a BSPP fitting more than a turn or two, is that NPT threads are cut with a 60 degree included thread angle,
    where as the BSPP thread is cut with a 55 degrees included thread angle.

    So bottom line is.... a NPT fitting will not work with a BSPP thread.

  14. #39
    VP Sales and Marketing Terence's Avatar
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    Quote Originally Posted by Member No 1 View Post
    Some clarification, somewhat simplified.

    NPT = National Pipe Taper - This is the common fitting used in the USA.
    The treads are cut on a taper so as you screw a male into a female the threads form a
    friction fit which provides a seal.

    BSPP = British Standard Pipe Parallel - As the name states, the treads are formed parallel (no taper),
    and because of them being parallel, they do not provide any sort of sealing. To seal this type of treaded
    connection, you would either need a machined surface on the inside bottom of the female fitting that a mating
    angle on the male fitting would seal against, or as in the case of the COR an O-ring seal.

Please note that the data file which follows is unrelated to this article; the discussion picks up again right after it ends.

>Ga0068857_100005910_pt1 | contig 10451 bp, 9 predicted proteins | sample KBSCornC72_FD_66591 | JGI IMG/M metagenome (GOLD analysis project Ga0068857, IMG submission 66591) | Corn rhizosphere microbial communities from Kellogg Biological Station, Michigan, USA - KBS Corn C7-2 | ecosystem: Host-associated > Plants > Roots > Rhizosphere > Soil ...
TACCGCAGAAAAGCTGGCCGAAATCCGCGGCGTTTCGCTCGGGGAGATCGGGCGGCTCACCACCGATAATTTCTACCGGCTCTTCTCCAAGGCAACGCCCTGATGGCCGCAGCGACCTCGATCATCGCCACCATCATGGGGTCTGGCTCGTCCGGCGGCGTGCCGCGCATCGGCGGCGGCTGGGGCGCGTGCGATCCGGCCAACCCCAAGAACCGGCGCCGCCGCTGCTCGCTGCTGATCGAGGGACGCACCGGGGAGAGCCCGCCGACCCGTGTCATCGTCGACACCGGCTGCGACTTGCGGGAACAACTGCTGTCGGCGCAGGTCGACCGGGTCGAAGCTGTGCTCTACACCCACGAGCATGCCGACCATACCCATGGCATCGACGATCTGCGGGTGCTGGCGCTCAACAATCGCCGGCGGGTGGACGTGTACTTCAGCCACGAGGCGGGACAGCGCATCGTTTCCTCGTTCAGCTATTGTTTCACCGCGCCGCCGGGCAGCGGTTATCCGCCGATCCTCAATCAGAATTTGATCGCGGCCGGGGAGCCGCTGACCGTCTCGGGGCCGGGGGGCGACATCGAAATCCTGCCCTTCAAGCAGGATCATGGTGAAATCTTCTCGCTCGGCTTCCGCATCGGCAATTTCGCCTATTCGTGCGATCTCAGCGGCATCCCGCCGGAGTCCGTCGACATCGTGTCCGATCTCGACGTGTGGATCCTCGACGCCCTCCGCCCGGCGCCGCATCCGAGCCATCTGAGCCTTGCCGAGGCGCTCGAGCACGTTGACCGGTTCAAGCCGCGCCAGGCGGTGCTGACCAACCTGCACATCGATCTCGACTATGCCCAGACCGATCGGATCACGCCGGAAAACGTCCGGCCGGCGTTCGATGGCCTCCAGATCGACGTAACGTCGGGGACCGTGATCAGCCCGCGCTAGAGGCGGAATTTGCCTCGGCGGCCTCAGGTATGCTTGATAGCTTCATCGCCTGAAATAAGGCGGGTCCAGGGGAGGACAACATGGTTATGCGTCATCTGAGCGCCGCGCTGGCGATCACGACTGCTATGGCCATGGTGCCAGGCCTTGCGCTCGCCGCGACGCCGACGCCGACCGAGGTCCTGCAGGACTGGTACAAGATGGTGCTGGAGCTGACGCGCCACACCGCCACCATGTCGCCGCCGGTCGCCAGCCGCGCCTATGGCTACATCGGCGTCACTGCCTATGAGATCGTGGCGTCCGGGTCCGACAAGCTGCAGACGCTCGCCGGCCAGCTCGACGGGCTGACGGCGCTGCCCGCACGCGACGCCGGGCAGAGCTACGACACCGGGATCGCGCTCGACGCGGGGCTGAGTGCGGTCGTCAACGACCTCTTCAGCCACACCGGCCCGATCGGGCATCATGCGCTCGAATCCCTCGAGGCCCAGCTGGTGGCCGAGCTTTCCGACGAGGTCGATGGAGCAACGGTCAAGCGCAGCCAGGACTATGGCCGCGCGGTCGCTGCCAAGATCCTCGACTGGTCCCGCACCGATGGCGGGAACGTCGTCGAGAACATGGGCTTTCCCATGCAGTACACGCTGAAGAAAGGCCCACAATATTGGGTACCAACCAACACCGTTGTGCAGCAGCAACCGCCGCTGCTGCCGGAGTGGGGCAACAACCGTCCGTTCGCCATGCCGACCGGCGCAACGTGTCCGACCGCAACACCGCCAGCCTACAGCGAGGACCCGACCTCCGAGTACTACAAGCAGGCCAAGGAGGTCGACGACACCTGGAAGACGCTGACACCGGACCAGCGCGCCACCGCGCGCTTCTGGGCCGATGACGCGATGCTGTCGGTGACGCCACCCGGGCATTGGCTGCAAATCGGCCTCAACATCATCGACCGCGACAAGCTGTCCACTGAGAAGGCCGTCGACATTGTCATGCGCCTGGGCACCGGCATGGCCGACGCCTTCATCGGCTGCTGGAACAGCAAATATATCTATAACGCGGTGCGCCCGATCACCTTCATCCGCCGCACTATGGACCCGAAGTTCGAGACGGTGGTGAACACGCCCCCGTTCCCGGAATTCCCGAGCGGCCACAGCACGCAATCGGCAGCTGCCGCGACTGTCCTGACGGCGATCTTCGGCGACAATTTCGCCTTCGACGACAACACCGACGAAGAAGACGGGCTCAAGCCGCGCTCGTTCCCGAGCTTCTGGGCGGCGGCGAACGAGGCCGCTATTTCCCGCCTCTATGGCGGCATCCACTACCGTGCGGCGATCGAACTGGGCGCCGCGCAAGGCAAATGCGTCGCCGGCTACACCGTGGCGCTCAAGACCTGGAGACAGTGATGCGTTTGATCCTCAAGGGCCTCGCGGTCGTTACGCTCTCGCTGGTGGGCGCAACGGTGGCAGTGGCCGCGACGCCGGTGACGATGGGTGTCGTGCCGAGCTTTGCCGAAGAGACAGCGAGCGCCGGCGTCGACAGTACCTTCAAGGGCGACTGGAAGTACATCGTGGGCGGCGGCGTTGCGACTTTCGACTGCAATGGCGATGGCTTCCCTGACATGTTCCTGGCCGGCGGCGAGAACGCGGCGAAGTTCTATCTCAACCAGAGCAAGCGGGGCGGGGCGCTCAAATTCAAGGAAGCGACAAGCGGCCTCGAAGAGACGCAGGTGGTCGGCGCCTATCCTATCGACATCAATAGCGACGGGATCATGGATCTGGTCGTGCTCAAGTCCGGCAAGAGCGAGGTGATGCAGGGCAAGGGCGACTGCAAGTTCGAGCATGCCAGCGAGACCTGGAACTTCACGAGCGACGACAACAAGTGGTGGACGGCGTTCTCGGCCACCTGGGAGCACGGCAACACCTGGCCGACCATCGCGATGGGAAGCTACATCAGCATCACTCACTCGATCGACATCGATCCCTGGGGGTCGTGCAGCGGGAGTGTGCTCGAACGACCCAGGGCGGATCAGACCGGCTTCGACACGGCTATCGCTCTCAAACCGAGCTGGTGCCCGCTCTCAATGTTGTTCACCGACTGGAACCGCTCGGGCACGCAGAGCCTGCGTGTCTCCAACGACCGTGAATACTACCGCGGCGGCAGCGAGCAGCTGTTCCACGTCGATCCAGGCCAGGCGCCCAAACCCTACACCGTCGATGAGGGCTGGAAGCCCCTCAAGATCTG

Besides the above differences, one major difference, and this is why a NPT fitting will not thread onto
    a BSPP fitting more than a turn or two, is that NPT threads are cut with a 60 degree included thread angle,
    where as the BSPP thread is cut with a 55 degrees included thread angle.

    So bottom line is.... a NPT fitting will not work with a BSPP thread.
    Very good explanation!

    The only refinement I might make would be to say: "a NPT fitting will not work CORRECTLY with a BSPP thread" only because so many people are using pumps like the M1 and L1 with NPT fittings by using gobs of teflon tape and cranking down them down. Horrible idea, but I have seen more than one well known industry professional person doing this!
    Terence Fugazzi :: VP Sales and Marketing :: Neptune Systems

  15. #40
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    Quote Originally Posted by wwanthony View Post
    FYI. I just heard back from BRS and the Vectra adapters are BSPP (non tapered).